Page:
More than 500 health care workers have contracted Ebola since the outbreak began in December 2013, and 269 have died, according to WHO statistics through the end of October. Some of the deaths resulted from faulty or nonexistent personal protective equipment (PPE)—gloves, masks and other barriers used to block Ebola transmission. Yet more recent cases in well-equipped U.S. hospitals and in Spain have uncovered a broader PPE-related problem: the guidelines for how to use the gear were insufficient.
Two workers who tended to Liberian patient Thomas Eric Duncan in a Dallas hospital before his death last month tested positive for Ebola despite their use of protective gear. Meanwhile, the Spanish nurse’s aide who tested positive after treating patients in Madrid is thought to have become infected with the Ebola virus after touching her face with a glove while removing her protective gear. She was released from the hospital on Wednesday after a month-long battle with the disease and was the first person known to have contracted the Ebola virus outside Africa.
In the past few weeks both the World Health Organization and the U.S. Centers for Disease Control and Prevention have updated their PPE guidelines. In addition to encouraging health care workers to better cover their mucous membranes and skin when treating Ebola patients, the CDC in particular is advising greater caution and a strict adherence to the buddy system when removing coveralls and gloves potentially exposed to the virus.
Scientific American In-Depth Report, Ebola: What You Need to Know
The WHO has for the first time developed and released, on October 31, formal guidelines for choosing facial protection, gloves and other PPE when caring for Ebola patients and others infected with viruses in the same family (filoviruses). The WHO’s foremost recommendation is that all health workers completely cover the mucous membranes of their eyes, mouth and nose to guard against contaminated droplets and fluids. More specifically, the agency strongly recommends the use of either a face shield or goggles as well as a fluid-resistant medical mask with a structured design that does not collapse against the mouth. Health care workers should also wear a fluid-resistant, particulate-filtering respirator during procedures that generate aerosols of body fluids.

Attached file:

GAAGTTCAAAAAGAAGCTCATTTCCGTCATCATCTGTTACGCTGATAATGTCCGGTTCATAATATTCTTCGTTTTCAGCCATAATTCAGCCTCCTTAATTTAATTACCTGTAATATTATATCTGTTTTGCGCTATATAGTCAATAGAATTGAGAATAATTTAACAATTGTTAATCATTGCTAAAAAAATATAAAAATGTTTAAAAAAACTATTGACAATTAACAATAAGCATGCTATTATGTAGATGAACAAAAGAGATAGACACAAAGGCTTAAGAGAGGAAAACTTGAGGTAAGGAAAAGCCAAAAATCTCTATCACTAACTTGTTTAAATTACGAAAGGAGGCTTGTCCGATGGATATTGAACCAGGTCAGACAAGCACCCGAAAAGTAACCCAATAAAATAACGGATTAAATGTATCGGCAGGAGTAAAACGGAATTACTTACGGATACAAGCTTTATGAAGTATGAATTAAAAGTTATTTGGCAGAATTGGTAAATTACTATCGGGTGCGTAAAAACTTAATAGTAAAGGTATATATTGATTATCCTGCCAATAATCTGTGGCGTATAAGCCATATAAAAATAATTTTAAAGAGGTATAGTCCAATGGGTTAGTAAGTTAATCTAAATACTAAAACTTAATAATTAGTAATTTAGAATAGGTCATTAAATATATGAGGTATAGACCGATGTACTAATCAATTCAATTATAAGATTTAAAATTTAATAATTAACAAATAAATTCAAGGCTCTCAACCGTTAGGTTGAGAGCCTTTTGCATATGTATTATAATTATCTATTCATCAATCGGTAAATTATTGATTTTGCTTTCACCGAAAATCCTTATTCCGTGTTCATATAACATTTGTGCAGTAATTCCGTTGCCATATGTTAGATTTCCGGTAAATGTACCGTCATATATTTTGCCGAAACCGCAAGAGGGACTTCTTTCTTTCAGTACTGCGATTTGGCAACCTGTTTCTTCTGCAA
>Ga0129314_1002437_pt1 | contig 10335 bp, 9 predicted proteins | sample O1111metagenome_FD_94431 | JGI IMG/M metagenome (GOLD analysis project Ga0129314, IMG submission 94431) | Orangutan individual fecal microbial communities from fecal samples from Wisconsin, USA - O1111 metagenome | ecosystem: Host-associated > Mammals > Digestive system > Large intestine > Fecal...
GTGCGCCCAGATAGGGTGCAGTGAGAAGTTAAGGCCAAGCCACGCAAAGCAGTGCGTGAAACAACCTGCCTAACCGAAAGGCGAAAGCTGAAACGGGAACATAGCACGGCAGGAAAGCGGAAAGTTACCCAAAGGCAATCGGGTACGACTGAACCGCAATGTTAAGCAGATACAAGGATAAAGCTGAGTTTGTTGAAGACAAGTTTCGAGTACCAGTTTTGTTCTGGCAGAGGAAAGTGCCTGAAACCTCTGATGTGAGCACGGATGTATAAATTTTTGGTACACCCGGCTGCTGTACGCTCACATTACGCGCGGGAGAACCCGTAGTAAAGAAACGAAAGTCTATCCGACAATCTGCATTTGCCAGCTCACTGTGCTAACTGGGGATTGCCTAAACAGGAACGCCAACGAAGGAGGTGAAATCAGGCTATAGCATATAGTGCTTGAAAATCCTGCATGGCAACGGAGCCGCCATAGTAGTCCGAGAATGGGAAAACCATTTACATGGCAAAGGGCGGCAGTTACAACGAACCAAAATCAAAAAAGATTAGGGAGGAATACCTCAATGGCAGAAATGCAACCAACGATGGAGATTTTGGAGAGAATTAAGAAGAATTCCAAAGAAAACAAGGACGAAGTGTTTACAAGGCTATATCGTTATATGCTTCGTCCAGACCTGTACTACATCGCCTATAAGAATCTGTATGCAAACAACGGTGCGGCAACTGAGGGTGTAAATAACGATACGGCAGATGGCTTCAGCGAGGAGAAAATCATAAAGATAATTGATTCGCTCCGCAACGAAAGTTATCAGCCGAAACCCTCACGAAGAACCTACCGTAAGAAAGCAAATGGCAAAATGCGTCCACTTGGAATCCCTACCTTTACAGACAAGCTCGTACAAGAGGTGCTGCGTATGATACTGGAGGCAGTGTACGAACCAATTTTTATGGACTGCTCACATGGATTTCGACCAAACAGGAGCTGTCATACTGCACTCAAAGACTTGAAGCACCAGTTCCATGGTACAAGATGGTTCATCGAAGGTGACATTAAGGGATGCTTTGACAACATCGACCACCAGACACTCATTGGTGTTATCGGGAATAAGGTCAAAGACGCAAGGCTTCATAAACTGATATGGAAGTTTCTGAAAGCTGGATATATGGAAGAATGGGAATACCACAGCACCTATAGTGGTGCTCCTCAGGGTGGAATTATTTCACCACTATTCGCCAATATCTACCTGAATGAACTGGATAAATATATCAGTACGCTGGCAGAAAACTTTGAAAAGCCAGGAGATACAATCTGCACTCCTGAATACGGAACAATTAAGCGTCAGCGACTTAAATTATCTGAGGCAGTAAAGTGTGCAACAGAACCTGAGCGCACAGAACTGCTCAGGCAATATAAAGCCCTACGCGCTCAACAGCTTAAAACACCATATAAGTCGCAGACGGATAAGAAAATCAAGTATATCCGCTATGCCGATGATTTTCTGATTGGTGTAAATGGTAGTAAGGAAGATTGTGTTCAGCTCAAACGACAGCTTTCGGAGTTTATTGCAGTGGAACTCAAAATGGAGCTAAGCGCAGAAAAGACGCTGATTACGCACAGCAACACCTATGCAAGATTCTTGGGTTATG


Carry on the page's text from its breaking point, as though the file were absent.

In addition, the WHO advises wearing two nitrile gloves—as opposed to less reliable latex—on each hand when working with Ebola patients. The agency discourages the use of three or more gloves per hand because this can interfere with a health care worker’s manual dexterity. The new guidelines also reiterate the WHO’s earlier recommendations that gowns, aprons and other coverings be disposable and disposed of properly—which means they should be incinerated or sterilized. Reusable equipment such as boots should be disinfected with a chlorine solution.
The revised WHO guidelines are the direct result of efforts to combat and contain what has become by far the biggest outbreak of hemorrhagic fever ever, says Edward Kelley, director of WHO Service Delivery and Safety.
The WHO’s updated guidelines follow the CDC’s efforts on October 20 to tighten previous guidance for health workers on controlling Ebola infection. The CDC issued a statement at the time saying its new guidelines were designed “to ensure there is no ambiguity” as to the specific PPE health care workers should wear and the proper use of that equipment.
The updated recommendations from the two agencies overlap in several places, but the CDC guidelines place greater emphasis on rigorous and repeated PPE training for medical staff, including practice putting on and removing equipment in a set order. The agency also warns health care professionals that no skin should be exposed when workers are fully suited and that all workers should be supervised by a trained monitor who watches them as they put on and remove PPE.
In terms of equipment, the CDC now advocates the use of coveralls and single-use, disposable hoods. The agency also recommends single-use, disposable full-face shields rather than goggles, which may not provide complete skin coverage. Goggles can also be problematic because they are not disposable, they may fog after extended use and health care workers may be tempted to manipulate them with contaminated gloved hands, according to the CDC.
Recommendations for more comprehensive PPE coverage should diminish the risk of transmission during patient care. The use of additional gear makes equipment removal more complicated, however, adding risk to health workers on the back end. Hence the need for additional training and mentoring while dressing and undressing, according to a team of researchers from the University of Iowa Carver College of Medicine. In an October 28 article in the Journal of the American Medical Association, the group noted that removing PPE without allowing the outer surfaces of gloves or gowns to touch skin or underclothing “is difficult and that extensive practice is required to achieve proficiency with currently available PPE technology.”
Unfortunately, some of the best available hood coverings and other protections against infection are also “nearly impossible to remove without self-contamination,” according to the University of Iowa researchers. They highlighted the need to redesign these products to shield the same body areas but “make removing them easier via having the products open and fall away from the worker to avoid touching skin.” Another option may be the use of disposable blunt scissors to cut the PPE in strategic locations to facilitate removal, the researchers wrote.
Given the ideal characteristics of equipment for health care workers and others caring for patients with Ebola, “reengineering of PPE with new materials and designs is required, both in U.S. hospitals but more critically for the outbreak zones in Africa,” the group concluded.